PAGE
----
Many families across Oklahoma are cranking up their thermostats as cold weather sets in.

But for low-income families, turning up the heat is not always an option. KiBois Community Action reports low income households pay 14 percent of their annual income toward energy costs, compared with 3-1/2 percent for other households.

To help with this problem, KiBois is weatherizing several houses throughout Pittsburg, Latimer, Haskell and LeFlore counties.

One of the houses is on Chestnut Avenu in McAlester. KiBois representatives gathered there Tuesday with District 18 state Rep., Terry Harrison, D-McAlester, District 17 state Rep., Brian Renegar, D-McAlester, and District 7 state Sen. Richard Lerblance, D-Hartshorne.

The group was there to look at progress on the house.

Ken Moore, weatherization coordinator for KiBois, said the first step is to check the house with a blower door test. The test involves a temporary door with a fan in it placed where the front door goes.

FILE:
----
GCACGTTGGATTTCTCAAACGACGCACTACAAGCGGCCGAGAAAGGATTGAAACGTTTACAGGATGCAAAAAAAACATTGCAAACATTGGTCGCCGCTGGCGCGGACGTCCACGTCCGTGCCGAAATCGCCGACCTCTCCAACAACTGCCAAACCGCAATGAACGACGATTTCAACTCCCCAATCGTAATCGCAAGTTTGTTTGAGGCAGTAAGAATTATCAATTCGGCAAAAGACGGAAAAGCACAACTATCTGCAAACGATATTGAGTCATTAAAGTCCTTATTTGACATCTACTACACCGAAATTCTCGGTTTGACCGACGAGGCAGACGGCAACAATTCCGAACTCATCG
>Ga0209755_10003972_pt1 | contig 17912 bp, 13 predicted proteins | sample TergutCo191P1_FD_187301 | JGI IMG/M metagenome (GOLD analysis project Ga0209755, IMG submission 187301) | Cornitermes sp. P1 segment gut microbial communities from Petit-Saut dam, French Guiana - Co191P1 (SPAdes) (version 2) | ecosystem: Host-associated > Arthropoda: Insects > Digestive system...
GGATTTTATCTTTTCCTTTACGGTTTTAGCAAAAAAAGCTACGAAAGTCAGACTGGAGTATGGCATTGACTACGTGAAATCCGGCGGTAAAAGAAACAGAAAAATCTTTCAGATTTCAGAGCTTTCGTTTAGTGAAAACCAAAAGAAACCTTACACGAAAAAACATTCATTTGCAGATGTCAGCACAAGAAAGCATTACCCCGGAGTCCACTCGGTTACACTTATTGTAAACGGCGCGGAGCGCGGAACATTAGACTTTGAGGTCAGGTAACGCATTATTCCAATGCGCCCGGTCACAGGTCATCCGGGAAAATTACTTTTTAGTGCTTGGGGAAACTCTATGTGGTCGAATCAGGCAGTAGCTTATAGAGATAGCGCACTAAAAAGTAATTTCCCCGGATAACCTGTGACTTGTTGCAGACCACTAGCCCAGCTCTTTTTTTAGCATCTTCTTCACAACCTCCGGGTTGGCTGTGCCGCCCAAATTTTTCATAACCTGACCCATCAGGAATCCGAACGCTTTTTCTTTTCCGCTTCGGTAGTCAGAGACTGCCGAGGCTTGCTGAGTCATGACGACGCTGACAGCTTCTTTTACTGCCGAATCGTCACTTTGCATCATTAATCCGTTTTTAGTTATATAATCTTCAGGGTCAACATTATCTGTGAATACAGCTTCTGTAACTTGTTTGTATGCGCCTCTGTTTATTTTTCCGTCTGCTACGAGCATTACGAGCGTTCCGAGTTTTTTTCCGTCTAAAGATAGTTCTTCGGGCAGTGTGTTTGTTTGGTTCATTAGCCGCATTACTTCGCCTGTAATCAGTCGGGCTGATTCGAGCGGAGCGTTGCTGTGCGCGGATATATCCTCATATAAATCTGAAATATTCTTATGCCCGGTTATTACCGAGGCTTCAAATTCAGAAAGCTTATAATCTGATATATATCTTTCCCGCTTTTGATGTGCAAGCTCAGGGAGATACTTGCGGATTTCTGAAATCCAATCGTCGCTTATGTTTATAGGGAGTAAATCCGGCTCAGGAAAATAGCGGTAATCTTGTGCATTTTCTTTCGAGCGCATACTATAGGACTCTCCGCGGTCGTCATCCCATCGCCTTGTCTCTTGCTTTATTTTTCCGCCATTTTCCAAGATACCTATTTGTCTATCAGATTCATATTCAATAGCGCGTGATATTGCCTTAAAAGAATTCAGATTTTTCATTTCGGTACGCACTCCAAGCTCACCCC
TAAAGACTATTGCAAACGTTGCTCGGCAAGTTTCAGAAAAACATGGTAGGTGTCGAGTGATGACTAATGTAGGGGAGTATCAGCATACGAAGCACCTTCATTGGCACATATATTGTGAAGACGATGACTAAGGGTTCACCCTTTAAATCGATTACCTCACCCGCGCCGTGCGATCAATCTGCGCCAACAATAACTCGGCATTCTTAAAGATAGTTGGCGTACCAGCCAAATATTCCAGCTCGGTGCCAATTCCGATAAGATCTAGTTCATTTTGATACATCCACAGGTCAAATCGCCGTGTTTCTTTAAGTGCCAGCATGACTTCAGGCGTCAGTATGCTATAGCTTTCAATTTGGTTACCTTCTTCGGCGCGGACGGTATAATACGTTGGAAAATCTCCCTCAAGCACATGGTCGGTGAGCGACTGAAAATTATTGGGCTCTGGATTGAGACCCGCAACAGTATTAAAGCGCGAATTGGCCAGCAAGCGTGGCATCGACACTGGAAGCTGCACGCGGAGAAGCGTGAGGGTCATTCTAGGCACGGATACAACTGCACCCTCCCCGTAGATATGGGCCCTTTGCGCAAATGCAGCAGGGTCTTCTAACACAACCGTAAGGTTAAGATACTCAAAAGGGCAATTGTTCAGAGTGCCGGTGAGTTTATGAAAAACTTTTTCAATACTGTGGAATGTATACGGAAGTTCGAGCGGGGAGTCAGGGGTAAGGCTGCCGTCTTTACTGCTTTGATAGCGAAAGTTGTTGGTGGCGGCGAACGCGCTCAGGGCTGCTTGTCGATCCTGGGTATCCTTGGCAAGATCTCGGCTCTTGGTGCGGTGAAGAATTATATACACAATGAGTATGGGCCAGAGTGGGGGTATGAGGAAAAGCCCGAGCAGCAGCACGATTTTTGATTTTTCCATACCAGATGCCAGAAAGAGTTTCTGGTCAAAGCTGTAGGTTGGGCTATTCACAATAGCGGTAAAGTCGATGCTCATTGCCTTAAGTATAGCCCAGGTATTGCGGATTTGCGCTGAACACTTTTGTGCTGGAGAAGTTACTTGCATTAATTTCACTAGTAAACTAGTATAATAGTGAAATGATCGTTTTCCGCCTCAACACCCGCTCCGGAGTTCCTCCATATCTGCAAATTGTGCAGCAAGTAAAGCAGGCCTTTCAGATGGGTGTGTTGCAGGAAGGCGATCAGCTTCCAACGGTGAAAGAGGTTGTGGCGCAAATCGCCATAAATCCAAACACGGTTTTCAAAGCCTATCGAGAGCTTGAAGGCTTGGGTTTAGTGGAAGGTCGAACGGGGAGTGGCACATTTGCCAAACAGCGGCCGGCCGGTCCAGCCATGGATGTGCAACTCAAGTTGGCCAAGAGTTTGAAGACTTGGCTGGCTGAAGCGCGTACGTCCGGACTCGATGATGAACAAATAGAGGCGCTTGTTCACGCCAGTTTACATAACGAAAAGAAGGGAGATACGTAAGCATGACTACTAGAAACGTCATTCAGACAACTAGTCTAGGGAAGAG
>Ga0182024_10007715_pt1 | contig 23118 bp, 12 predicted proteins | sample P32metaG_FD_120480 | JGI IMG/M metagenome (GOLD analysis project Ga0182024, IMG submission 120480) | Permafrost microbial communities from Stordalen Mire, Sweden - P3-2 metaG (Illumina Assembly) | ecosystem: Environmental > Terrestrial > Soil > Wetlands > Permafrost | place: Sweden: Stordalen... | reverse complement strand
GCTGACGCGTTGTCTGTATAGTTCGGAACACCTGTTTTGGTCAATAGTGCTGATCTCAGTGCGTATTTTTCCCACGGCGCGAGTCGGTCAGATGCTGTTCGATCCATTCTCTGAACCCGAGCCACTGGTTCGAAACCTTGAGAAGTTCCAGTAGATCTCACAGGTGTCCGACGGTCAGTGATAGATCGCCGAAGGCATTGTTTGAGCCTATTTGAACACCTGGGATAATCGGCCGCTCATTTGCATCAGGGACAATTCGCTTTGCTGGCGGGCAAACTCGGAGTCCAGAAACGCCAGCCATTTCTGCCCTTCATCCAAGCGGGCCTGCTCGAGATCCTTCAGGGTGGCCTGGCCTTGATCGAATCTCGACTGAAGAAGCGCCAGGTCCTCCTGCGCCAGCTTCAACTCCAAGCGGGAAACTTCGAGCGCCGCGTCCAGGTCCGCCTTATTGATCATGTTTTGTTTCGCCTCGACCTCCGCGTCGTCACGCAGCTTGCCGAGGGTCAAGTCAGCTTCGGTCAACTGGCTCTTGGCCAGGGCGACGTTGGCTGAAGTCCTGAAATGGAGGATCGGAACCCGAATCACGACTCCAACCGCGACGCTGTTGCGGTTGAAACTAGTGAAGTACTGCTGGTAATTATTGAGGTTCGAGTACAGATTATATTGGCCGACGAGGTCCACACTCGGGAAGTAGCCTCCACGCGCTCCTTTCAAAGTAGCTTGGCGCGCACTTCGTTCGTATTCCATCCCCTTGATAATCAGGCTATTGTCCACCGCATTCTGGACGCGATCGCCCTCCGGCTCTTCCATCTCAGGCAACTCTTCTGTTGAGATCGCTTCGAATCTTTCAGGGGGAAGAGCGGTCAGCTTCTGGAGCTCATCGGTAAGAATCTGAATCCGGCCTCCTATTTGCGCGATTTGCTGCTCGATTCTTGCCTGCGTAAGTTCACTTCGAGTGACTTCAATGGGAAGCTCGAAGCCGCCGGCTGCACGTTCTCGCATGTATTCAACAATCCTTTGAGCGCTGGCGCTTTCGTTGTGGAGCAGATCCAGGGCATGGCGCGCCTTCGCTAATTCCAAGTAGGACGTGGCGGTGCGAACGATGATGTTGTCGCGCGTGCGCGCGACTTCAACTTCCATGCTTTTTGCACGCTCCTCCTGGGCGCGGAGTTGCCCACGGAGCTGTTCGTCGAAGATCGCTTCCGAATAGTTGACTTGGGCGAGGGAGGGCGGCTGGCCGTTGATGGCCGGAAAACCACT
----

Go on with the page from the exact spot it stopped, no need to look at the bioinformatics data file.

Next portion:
“We depressurize the house,” Moore said. “That way we can see where air leakage is in the house. The air leaving the house is measured in cubic feet per minute. We try to reduce that number by sealing the places where air is getting in from outside.

“The first time we did the test 4900 cfm escaped. But since we sheetrocked the ceiling, caulked some windows and insulated the attic, it’s gone down to 2900 because less air is getting in from outside.”

John Jones, KiBois housing director, said the weatherization program is funded with state and federal money as well as funds from the Department of Energy. Jones said KiBois exists to participate in programs like these.

“We’re dedicated to alleviating the causes and effects of poverty,” Jones said. “We’re here to help people change their lives.”

Lerblance said he thinks the project is a great idea.

“Gov. Brad Henry signed a proclamation making Oct. 30 Weatherization Day in Oklahoma,” Lerblance said. “He stresses the importance of these assistance programs. Programs like these help low-income and elderly people decrease their utility costs by making their homes more efficient. It’s a way to help the folks who need help the most.”

Contact Trevor Dunbar at

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